Prim and proper Maud (Morfydd Clark) is a nurse who has been assigned to look after Amanda (Jennifer Ehle). Amanda is a middle-aged former dancer of some note, but is now mostly confined to her home suffering from cancer. She is a woman who has lived life to the fullest, but it is now slipping away from her one day at a time. As Amanda seeks out fun and companionship, devout Maud becomes dangerously obsessed with saving Amanda’s soul – from herself and something potentially malevolent…
The Verdict: Religious-themed horror Saint Maud arrives with a flurry of encouraging words from those who have seen it – or should that be experienced it? This startling feature debut from Rose Glass certainly lives up to the hype and deserves the accolades. It draws the audience deeper into its storyline while assaulting them with arresting imagery and clever sound design that will stay with you long after the credits roll. It’s that kind of carefully-constructed and singular film, the one where you’re locked into it with no escape like Under The Skin. It’s not the Marmite Movie that one was though, being a more human story of religious devotion and otherworldly concerns.
Glass’ script is both simple and complicated in its structure, initially positioning itself as a battle of wills between the contrasting characters of Maud and Amanda. There’s a fascinating interplay between these characters, as they come to recognise each other’s faults and similarities. Amanda is world-weary but is struggling to hold on to life and enjoy it before it’s all over. Maud, on the other hand, was once a carefree and hedonistic young woman. Now she’s found her calling with God and attempts to ease Amanda’s passing from the world. That is, if non-believer Amanda can accept it. Absolution may not be enough for the bitter and snarky Amanda though. As the story progresses, it becomes more morally complex and provocative to the point where divine intervention may be occurring.
For the most of its brief but intense running time, it’s a slow-burn suspense film that keeps you guessing as to character motivations. Is Maud caught in her own religious fervour, seeing what she wants to see as her mind becomes increasingly fractured? Or is there something more sinister at work in the stand-off between faith and the supernatural? It’s in the thrilling third act that the film earns its horror credentials, including a well-placed jump scare. A stand-out sequence involves the kind of character levitation that would make William Friedkin proud, given that it was achieved through old-school mechanical effects. Even the closing shot is both ethereal and shocking, leaving the viewer slightly shaken as a result. While it’s not an uncomfortable film per se, Glass wants you to occasionally squirm and shift in your seat. She’s been paying attention to what makes horror films a safe release from the horrors of the real world.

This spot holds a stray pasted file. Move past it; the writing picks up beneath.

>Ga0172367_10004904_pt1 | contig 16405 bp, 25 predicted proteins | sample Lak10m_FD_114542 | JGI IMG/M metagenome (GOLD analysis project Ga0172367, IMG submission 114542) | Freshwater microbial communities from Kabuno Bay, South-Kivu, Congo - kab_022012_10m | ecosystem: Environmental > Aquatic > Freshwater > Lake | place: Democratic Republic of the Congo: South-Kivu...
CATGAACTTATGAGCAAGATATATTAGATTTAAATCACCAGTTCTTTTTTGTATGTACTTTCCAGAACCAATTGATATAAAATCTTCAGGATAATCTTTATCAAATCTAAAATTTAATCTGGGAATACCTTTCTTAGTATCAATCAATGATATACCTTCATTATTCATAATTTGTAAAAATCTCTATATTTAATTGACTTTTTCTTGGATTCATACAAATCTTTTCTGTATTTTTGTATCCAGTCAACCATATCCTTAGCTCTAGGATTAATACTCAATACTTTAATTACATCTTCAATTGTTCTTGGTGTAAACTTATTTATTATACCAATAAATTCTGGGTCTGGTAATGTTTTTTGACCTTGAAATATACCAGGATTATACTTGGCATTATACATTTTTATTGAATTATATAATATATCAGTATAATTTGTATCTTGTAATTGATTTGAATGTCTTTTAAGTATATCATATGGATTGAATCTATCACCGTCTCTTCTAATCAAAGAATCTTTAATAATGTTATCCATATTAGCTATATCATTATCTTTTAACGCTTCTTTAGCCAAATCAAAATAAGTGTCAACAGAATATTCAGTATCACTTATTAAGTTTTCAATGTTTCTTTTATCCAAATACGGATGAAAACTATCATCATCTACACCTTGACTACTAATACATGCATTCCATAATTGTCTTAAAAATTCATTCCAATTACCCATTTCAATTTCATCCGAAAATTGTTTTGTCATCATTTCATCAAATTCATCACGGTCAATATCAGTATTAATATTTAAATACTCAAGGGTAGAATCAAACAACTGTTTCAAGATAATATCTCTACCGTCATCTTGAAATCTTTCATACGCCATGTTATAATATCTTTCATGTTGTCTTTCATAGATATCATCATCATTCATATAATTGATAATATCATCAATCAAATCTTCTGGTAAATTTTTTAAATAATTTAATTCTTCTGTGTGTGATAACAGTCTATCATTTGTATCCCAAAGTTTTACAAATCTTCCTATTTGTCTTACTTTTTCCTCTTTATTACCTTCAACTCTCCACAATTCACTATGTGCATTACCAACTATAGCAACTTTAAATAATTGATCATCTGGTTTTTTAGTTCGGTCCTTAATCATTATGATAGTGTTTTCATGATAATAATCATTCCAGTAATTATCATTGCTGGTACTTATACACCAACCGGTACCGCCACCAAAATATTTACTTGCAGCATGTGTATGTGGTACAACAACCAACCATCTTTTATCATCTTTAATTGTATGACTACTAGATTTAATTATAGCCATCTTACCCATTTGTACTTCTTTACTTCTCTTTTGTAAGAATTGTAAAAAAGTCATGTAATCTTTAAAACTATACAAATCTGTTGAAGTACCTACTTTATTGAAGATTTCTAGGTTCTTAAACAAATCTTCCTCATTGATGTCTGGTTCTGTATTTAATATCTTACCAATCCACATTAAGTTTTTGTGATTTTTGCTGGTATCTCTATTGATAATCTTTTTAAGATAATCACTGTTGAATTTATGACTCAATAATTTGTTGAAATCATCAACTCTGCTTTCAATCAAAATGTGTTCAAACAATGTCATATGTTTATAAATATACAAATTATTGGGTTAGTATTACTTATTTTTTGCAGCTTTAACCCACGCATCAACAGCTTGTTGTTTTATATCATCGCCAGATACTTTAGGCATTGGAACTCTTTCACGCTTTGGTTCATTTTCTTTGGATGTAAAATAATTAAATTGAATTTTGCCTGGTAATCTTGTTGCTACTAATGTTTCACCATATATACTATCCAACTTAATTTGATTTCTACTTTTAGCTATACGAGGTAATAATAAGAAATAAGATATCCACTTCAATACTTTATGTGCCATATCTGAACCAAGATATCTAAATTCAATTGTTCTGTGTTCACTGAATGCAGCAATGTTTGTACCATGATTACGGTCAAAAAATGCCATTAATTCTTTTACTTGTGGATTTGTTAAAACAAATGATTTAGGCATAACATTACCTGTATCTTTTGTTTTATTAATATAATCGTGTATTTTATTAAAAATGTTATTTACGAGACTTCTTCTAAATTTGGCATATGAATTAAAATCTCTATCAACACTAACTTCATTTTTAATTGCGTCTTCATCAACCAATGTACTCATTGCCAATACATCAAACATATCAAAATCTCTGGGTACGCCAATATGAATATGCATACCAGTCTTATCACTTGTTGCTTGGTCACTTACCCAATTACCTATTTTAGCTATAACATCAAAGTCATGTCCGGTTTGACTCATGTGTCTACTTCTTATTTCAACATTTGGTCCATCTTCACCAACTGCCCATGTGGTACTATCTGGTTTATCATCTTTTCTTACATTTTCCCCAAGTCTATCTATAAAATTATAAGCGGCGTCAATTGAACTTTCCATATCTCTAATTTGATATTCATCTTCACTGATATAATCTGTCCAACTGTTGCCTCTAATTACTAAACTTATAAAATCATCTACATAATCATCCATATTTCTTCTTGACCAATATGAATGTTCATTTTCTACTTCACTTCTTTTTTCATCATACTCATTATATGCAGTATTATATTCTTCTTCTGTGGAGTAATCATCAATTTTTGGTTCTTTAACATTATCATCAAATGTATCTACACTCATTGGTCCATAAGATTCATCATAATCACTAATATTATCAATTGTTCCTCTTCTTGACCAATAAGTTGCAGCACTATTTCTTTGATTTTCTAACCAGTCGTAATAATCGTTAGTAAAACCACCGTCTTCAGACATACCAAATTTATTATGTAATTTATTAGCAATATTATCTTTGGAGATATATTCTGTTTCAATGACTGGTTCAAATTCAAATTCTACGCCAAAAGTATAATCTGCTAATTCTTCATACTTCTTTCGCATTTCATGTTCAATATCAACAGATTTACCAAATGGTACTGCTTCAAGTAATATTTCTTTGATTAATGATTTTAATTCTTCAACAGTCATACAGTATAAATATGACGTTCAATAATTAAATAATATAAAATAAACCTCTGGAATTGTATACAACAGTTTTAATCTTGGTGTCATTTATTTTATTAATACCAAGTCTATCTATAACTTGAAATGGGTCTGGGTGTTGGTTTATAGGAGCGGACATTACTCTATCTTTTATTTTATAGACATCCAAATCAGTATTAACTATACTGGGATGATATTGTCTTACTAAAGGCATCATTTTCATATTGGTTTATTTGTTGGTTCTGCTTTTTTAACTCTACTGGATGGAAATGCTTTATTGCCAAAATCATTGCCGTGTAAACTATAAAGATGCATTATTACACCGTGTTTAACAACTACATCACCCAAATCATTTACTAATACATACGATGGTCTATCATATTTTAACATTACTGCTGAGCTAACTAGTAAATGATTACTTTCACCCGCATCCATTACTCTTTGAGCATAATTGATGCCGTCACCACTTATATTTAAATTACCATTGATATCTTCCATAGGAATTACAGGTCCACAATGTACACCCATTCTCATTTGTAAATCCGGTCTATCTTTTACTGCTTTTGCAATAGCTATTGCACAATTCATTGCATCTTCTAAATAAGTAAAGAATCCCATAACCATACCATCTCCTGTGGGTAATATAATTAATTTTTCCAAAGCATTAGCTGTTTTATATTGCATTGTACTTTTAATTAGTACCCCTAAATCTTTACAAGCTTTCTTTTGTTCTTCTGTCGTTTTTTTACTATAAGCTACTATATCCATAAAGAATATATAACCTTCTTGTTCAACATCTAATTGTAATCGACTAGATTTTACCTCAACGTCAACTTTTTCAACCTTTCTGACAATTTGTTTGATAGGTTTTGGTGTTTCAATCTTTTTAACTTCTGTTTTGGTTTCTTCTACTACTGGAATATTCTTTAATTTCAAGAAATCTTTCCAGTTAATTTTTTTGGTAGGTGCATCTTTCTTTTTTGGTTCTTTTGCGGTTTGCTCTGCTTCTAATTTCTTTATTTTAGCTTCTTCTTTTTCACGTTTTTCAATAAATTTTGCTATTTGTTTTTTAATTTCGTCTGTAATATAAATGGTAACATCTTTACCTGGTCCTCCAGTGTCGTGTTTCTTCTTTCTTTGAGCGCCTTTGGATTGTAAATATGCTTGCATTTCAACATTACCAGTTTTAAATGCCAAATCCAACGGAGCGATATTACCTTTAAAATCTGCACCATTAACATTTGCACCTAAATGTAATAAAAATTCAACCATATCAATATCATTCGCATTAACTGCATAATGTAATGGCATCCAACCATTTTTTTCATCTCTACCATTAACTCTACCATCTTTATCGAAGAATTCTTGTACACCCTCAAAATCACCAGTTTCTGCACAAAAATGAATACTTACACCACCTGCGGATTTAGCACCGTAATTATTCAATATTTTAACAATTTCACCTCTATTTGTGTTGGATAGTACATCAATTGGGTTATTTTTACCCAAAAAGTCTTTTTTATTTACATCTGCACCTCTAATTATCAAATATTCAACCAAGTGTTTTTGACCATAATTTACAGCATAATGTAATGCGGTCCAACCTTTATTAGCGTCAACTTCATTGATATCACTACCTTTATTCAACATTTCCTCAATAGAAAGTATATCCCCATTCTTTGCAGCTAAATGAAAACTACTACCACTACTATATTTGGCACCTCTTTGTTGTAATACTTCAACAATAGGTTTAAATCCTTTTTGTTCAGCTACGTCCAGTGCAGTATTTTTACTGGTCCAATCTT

In order for the script and direction to work effectively, the actors have to be in tune with Glass’ vision. She’s made a real find in Morfydd Clark, an actor who has had small but memorable bit parts (e.g. dual roles in The Personal History Of David Copperfield). Saint Maud should firmly push her into the limelight – she’s been cast as Galadriel in Amazon’s upcoming The Lord Of The Ring’s TV series. Her highly physical, minutely-controlled performance is compassionate. Yet she looks as severe as Nurse Ratched, to the point where Maud’s own transgressions come as a surprise. It’s the kind of break-out performance that heralds a major talent. Ehle is equally impressive, conveying the anger and frustration of a woman losing the battle with her impending death. Saint Maud isn’t the kind of film that one warms to easily, but this divine debut impresses greatly through its considered direction, outstanding performances and eye-popping imagery that will leave an imprint. Great things await for Glass.
Rating: 4 / 5
Review by Gareth O’Connor
Saint Maud (UK / 16 / 84 mins)
In short: Divine debut
Directed by Rose Glass. Starring Morfydd Clark, Jennifer Ehle, Lily Knight, Lily Frazer.